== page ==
Angel tax was earlier merely a tax imposed on investments made by a resident investor. A new proposal made by the Indian government in the 2023-2024 budget has broadened the horizon for an angel investor. This new approach is more focused on the premium. When a foreign investor purchases a share from an unlisted Indian company at a premium price that exceeds the fair market value, the additional amount of the premium will be classified as “income from other sources” and will be liable to taxation.
Angel investments are typically made by high-net-worth individuals, often referred to as angel investors, who provide early-stage funding to startup companies in exchange for equity. These investments can be crucial for young companies looking to grow and expand, as they often provide the initial capital needed to get off the ground.
However, concerns have been raised about the lack of transparency in the angel investment process, with many investors using loopholes to avoid paying taxes on their investments. In response, the Indian government has proposed the introduction of the Angel Tax, which will require investors to provide more detailed information about their investments and pay a tax on the gains they make.
The specifics of the Angel Tax are yet to be announced, but it is expected to be similar to capital gains tax, which is currently levied on the sale of assets such as stocks and property. This means that investors will be required to pay tax on the profits they make from their investments, with the amount of tax varying depending on the size and duration of the investment.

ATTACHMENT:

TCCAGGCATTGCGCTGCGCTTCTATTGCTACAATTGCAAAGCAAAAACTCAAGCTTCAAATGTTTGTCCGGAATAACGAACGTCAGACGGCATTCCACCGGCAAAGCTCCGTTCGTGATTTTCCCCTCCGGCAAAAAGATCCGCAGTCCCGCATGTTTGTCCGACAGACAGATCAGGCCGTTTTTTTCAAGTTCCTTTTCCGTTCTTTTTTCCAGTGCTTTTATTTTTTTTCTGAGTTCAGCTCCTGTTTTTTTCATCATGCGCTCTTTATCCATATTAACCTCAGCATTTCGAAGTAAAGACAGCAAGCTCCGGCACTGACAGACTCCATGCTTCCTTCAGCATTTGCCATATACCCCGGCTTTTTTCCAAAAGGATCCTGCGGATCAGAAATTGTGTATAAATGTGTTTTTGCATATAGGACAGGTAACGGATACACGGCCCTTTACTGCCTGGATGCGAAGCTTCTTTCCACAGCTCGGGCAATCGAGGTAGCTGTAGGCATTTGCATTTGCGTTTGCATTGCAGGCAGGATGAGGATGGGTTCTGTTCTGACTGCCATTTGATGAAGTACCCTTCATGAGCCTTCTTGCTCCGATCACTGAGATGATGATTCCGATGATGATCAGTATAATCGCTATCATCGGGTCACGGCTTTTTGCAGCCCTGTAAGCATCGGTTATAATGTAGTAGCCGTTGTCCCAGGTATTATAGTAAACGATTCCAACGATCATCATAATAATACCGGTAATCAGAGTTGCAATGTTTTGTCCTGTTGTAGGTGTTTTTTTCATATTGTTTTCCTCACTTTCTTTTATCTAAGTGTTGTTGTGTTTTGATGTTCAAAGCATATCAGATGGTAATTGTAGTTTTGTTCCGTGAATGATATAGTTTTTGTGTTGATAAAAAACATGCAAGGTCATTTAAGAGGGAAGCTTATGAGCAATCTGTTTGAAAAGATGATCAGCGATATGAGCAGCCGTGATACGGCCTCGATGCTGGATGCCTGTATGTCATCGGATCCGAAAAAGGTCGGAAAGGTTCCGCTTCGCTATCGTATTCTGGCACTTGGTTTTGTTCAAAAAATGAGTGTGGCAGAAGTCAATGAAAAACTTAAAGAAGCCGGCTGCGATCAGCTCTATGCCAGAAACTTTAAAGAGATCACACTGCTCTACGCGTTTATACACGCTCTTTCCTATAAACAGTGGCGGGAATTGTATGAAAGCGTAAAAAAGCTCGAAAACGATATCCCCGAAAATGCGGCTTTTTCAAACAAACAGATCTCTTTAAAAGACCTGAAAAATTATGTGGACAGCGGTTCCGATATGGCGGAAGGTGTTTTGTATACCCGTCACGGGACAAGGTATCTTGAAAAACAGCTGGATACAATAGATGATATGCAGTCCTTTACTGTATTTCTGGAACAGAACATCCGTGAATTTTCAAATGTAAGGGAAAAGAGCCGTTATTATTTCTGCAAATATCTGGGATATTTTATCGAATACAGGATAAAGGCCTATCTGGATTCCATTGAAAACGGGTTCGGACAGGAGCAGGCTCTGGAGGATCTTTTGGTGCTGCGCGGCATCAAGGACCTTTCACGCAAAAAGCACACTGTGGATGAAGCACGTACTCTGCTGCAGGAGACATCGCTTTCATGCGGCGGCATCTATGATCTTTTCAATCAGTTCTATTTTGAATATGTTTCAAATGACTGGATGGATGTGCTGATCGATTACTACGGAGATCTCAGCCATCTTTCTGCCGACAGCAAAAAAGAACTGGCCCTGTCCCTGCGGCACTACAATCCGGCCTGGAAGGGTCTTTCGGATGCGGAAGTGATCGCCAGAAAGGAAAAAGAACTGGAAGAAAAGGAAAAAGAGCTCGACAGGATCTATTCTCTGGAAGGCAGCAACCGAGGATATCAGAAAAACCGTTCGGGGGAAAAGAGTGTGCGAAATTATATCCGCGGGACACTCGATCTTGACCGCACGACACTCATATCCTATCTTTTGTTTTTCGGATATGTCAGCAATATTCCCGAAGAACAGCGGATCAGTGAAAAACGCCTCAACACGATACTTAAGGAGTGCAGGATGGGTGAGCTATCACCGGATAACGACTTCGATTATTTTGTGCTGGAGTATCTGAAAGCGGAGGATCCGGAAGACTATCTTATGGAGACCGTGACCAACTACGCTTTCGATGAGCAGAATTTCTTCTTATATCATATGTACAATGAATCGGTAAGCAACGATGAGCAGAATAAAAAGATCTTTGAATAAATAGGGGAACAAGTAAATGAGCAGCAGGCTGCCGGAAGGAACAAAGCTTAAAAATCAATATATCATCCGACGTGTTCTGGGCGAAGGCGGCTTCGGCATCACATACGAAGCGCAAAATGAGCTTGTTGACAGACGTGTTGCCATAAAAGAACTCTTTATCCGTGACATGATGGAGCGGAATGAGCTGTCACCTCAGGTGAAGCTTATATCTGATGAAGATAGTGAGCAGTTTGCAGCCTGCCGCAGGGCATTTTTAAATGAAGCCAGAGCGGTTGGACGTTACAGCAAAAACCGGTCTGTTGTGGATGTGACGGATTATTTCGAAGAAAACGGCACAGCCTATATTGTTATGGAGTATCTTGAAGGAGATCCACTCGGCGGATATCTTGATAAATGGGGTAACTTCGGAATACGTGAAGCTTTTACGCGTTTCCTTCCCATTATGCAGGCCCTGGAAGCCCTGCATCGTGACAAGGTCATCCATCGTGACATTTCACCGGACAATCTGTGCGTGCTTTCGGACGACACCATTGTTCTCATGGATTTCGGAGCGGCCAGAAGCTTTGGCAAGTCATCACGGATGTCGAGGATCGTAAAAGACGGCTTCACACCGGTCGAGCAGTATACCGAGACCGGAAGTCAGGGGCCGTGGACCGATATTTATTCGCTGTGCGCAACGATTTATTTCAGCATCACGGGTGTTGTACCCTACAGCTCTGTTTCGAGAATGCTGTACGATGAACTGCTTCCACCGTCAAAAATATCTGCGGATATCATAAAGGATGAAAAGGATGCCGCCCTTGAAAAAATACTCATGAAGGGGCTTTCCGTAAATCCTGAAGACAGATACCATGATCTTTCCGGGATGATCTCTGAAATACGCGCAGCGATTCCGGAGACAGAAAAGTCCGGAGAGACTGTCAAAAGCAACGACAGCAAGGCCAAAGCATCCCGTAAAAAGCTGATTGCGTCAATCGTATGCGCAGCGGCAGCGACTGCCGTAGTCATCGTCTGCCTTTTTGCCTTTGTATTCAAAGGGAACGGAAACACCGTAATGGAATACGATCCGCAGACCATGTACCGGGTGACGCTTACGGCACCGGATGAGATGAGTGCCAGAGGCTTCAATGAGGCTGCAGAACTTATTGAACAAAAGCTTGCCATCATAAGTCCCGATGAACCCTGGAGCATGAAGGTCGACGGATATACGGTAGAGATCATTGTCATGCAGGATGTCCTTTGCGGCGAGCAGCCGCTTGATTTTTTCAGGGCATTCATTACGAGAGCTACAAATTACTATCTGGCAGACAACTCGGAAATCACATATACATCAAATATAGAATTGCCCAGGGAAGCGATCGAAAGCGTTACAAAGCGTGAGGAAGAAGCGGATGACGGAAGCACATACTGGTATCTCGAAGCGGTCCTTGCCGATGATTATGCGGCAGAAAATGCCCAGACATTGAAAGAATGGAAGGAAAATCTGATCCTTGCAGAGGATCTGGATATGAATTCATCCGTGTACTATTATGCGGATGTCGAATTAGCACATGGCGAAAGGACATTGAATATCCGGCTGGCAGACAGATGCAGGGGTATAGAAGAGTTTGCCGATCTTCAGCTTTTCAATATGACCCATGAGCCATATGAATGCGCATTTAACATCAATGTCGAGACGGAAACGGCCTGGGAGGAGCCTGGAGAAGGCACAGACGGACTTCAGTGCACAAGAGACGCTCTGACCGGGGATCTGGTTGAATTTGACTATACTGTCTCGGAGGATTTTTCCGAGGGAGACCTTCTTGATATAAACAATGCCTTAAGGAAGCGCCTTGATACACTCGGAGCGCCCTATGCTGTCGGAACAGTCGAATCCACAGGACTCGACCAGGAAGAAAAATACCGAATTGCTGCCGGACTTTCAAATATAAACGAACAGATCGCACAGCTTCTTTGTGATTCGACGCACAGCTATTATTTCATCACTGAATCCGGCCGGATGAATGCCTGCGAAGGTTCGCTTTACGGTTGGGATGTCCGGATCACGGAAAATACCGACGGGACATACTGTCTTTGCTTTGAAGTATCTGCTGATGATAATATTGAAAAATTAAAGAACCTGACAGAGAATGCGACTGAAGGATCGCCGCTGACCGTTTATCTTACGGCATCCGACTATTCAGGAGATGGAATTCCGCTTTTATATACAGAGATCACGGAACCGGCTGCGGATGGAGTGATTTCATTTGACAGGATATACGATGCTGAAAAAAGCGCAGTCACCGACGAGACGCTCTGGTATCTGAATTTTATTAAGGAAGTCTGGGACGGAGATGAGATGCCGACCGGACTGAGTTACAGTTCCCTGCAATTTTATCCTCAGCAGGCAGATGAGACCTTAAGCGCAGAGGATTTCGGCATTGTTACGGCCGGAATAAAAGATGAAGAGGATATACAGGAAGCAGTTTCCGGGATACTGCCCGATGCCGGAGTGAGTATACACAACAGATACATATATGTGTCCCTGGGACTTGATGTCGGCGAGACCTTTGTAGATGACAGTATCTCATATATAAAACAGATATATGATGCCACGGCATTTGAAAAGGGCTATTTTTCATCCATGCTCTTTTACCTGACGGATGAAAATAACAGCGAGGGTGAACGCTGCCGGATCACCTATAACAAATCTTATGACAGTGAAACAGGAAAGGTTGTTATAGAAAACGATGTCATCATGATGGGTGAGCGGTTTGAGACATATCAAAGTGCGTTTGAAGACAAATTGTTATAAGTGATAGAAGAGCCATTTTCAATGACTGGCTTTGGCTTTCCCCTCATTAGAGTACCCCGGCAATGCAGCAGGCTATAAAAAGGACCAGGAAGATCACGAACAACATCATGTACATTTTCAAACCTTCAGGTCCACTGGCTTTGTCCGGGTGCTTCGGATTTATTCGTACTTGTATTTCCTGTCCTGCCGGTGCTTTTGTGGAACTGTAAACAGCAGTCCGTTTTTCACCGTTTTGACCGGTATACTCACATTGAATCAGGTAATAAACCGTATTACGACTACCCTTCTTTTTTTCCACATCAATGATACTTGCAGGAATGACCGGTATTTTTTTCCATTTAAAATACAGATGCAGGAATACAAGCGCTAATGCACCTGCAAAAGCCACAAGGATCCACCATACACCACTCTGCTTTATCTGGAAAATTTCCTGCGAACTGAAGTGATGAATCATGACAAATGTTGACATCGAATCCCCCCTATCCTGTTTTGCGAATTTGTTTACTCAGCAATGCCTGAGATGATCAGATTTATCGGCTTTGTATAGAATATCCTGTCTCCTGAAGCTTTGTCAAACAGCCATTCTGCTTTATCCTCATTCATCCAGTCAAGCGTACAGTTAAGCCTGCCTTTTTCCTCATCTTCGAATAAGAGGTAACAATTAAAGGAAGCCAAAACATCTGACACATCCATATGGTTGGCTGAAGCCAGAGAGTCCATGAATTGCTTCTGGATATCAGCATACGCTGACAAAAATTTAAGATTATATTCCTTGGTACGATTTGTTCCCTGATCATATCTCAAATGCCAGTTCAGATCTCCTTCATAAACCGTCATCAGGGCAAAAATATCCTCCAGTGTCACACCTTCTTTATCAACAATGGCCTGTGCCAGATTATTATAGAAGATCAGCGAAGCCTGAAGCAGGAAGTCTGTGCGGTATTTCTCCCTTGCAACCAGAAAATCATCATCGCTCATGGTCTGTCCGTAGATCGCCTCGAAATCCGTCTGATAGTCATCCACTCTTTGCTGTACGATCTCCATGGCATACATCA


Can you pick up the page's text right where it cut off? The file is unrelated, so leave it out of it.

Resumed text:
While the introduction of the Angel Tax has been welcomed by some, others have expressed concern that it will deter investors from putting their money into startup companies. This could have a significant impact on the Indian economy, as startups have played a key role in driving growth and innovation in recent years.
However, properties of this tax argue that it will help to promote transparency and accountability in the angel investment process, which will in turn benefit both investors and startups. By requiring investors to provide more detailed information about their investments and pay a fair share of taxes, the government hopes to create a more level playing field for startups and prevent large investors from dominating the market.
The government has also announced that it will be introducing several measures to support startups and encourage investment, including the creation of a dedicated fund for early-stage startups and the provision of tax incentives for investors who put their money into these companies.
Overall, the introduction of the Angel Tax is likely to have a significant impact on the Indian startup ecosystem. While there are concerns that it could deter investment and stifle innovation, the government’s commitment to supporting startups and promoting transparency in the investment process suggests that it could also have a positive impact in the long run. As details of the Angel Tax are expected to be announced in the coming weeks, all eyes will be on the Indian government to see how it plans to balance the needs of investors and startups in this rapidly evolving landscape.